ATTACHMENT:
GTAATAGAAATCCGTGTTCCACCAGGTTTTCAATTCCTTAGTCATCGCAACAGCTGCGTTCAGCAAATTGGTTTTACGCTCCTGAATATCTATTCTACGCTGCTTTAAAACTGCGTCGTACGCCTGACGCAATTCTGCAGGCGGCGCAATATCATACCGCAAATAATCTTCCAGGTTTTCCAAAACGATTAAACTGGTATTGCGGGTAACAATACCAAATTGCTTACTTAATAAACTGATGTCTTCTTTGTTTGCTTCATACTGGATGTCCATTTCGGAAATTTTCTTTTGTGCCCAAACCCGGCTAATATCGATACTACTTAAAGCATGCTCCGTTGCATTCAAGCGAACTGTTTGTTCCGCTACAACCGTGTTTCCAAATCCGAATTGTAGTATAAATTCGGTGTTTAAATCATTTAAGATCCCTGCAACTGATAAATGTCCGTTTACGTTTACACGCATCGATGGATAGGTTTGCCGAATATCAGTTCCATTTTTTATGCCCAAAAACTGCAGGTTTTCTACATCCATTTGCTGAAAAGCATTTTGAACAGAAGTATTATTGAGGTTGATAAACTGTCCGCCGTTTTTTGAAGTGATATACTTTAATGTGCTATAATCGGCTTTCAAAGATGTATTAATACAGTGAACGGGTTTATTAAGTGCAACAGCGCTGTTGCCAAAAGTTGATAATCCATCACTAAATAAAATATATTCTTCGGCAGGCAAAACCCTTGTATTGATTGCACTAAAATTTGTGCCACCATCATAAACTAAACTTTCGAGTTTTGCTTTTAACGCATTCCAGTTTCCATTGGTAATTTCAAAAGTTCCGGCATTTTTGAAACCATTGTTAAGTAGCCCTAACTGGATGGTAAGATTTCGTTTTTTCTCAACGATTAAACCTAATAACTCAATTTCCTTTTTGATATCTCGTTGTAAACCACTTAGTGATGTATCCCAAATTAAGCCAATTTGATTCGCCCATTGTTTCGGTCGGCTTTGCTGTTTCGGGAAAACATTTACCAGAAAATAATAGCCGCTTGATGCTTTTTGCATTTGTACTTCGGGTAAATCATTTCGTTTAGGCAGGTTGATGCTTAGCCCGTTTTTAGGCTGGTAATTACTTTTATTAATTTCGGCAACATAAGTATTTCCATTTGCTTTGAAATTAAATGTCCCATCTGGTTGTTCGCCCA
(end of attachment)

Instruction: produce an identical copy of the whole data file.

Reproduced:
GTAATAGAAATCCGTGTTCCACCAGGTTTTCAATTCCTTAGTCATCGCAACAGCTGCGTTCAGCAAATTGGTTTTACGCTCCTGAATATCTATTCTACGCTGCTTTAAAACTGCGTCGTACGCCTGACGCAATTCTGCAGGCGGCGCAATATCATACCGCAAATAATCTTCCAGGTTTTCCAAAACGATTAAACTGGTATTGCGGGTAACAATACCAAATTGCTTACTTAATAAACTGATGTCTTCTTTGTTTGCTTCATACTGGATGTCCATTTCGGAAATTTTCTTTTGTGCCCAAACCCGGCTAATATCGATACTACTTAAAGCATGCTCCGTTGCATTCAAGCGAACTGTTTGTTCCGCTACAACCGTGTTTCCAAATCCGAATTGTAGTATAAATTCGGTGTTTAAATCATTTAAGATCCCTGCAACTGATAAATGTCCGTTTACGTTTACACGCATCGATGGATAGGTTTGCCGAATATCAGTTCCATTTTTTATGCCCAAAAACTGCAGGTTTTCTACATCCATTTGCTGAAAAGCATTTTGAACAGAAGTATTATTGAGGTTGATAAACTGTCCGCCGTTTTTTGAAGTGATATACTTTAATGTGCTATAATCGGCTTTCAAAGATGTATTAATACAGTGAACGGGTTTATTAAGTGCAACAGCGCTGTTGCCAAAAGTTGATAATCCATCACTAAATAAAATATATTCTTCGGCAGGCAAAACCCTTGTATTGATTGCACTAAAATTTGTGCCACCATCATAAACTAAACTTTCGAGTTTTGCTTTTAACGCATTCCAGTTTCCATTGGTAATTTCAAAAGTTCCGGCATTTTTGAAACCATTGTTAAGTAGCCCTAACTGGATGGTAAGATTTCGTTTTTTCTCAACGATTAAACCTAATAACTCAATTTCCTTTTTGATATCTCGTTGTAAACCACTTAGTGATGTATCCCAAATTAAGCCAATTTGATTCGCCCATTGTTTCGGTCGGCTTTGCTGTTTCGGGAAAACATTTACCAGAAAATAATAGCCGCTTGATGCTTTTTGCATTTGTACTTCGGGTAAATCATTTCGTTTAGGCAGGTTGATGCTTAGCCCGTTTTTAGGCTGGTAATTACTTTTATTAATTTCGGCAACATAAGTATTTCCATTTGCTTTGAAATTAAATGTCCCATCTGGTTGTTCGCCCA